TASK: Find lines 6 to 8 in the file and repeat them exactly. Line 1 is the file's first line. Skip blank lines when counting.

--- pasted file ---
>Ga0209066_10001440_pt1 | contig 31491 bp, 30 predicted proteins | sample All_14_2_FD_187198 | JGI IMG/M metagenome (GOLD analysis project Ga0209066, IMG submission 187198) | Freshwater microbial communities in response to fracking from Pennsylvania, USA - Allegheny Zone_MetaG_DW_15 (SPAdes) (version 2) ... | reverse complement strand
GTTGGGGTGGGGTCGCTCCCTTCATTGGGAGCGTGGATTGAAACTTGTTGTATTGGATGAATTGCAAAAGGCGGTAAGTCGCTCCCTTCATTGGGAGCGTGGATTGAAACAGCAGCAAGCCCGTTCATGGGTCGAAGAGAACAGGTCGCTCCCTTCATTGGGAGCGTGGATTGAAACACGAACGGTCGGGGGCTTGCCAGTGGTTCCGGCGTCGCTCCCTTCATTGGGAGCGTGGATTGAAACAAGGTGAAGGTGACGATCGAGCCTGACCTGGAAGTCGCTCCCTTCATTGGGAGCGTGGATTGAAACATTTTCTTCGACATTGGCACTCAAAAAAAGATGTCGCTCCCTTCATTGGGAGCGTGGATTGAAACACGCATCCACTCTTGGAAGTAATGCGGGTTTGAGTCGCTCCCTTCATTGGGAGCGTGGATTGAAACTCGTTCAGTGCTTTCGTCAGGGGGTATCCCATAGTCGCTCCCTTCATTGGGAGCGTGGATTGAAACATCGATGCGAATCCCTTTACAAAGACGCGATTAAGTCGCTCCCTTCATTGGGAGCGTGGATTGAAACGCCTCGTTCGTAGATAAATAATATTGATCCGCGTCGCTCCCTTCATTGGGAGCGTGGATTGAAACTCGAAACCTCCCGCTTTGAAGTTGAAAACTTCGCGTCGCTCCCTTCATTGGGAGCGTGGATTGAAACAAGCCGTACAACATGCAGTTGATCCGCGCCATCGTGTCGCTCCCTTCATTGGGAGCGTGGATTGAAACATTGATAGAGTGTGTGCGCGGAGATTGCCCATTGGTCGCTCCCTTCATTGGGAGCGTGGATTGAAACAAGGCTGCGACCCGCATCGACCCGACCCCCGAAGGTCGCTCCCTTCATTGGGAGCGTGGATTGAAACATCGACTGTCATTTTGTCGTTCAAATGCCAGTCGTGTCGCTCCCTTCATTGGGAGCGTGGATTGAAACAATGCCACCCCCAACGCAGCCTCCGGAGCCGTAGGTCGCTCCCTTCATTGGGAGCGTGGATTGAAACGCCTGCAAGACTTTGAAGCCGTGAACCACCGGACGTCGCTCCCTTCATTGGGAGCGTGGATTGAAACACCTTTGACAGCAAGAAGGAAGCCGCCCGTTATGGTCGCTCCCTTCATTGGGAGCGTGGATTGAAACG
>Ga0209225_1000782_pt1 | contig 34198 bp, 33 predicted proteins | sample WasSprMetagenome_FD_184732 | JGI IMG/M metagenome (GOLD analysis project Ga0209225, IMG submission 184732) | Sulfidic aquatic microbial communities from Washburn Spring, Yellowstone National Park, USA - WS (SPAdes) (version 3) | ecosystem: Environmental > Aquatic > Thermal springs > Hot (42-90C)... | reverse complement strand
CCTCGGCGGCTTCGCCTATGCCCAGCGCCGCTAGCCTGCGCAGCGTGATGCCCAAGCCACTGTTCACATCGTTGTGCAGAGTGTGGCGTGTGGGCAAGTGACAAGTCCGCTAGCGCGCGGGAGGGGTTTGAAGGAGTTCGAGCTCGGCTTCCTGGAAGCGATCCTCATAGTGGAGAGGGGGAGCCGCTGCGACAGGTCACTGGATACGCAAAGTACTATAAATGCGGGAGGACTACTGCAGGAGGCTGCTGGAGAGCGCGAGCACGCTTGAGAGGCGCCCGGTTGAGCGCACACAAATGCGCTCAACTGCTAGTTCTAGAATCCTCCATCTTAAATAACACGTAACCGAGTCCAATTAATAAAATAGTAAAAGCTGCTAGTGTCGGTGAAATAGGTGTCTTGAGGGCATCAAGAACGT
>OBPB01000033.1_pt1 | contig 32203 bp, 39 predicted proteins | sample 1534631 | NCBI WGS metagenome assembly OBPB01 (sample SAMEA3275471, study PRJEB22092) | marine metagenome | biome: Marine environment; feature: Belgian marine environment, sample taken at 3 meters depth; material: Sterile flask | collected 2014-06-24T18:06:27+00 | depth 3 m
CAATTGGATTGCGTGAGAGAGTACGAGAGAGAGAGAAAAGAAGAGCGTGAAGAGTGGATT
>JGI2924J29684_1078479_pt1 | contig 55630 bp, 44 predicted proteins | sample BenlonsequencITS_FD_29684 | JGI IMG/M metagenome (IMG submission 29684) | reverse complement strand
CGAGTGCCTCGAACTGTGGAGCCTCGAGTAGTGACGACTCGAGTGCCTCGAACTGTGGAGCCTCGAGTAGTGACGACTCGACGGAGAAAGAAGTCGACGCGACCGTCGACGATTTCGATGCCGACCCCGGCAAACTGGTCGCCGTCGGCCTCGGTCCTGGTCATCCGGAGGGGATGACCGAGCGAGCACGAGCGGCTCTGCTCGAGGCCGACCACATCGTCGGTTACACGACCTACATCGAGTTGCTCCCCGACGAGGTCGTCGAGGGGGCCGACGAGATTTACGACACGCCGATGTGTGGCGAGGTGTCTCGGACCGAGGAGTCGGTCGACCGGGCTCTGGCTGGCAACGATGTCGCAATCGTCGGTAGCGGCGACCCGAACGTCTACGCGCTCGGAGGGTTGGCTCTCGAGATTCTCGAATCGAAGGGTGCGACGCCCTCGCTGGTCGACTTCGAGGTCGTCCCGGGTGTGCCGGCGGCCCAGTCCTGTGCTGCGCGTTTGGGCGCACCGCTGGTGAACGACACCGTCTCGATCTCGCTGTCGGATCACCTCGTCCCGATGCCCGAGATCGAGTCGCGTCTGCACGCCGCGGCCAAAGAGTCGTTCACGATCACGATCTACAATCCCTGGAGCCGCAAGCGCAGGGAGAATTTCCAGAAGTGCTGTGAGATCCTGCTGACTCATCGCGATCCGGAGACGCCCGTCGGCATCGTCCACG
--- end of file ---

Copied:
CAATTGGATTGCGTGAGAGAGTACGAGAGAGAGAGAAAAGAAGAGCGTGAAGAGTGGATT
>JGI2924J29684_1078479_pt1 | contig 55630 bp, 44 predicted proteins | sample BenlonsequencITS_FD_29684 | JGI IMG/M metagenome (IMG submission 29684) | reverse complement strand
CGAGTGCCTCGAACTGTGGAGCCTCGAGTAGTGACGACTCGAGTGCCTCGAACTGTGGAGCCTCGAGTAGTGACGACTCGACGGAGAAAGAAGTCGACGCGACCGTCGACGATTTCGATGCCGACCCCGGCAAACTGGTCGCCGTCGGCCTCGGTCCTGGTCATCCGGAGGGGATGACCGAGCGAGCACGAGCGGCTCTGCTCGAGGCCGACCACATCGTCGGTTACACGACCTACATCGAGTTGCTCCCCGACGAGGTCGTCGAGGGGGCCGACGAGATTTACGACACGCCGATGTGTGGCGAGGTGTCTCGGACCGAGGAGTCGGTCGACCGGGCTCTGGCTGGCAACGATGTCGCAATCGTCGGTAGCGGCGACCCGAACGTCTACGCGCTCGGAGGGTTGGCTCTCGAGATTCTCGAATCGAAGGGTGCGACGCCCTCGCTGGTCGACTTCGAGGTCGTCCCGGGTGTGCCGGCGGCCCAGTCCTGTGCTGCGCGTTTGGGCGCACCGCTGGTGAACGACACCGTCTCGATCTCGCTGTCGGATCACCTCGTCCCGATGCCCGAGATCGAGTCGCGTCTGCACGCCGCGGCCAAAGAGTCGTTCACGATCACGATCTACAATCCCTGGAGCCGCAAGCGCAGGGAGAATTTCCAGAAGTGCTGTGAGATCCTGCTGACTCATCGCGATCCGGAGACGCCCGTCGGCATCGTCCACG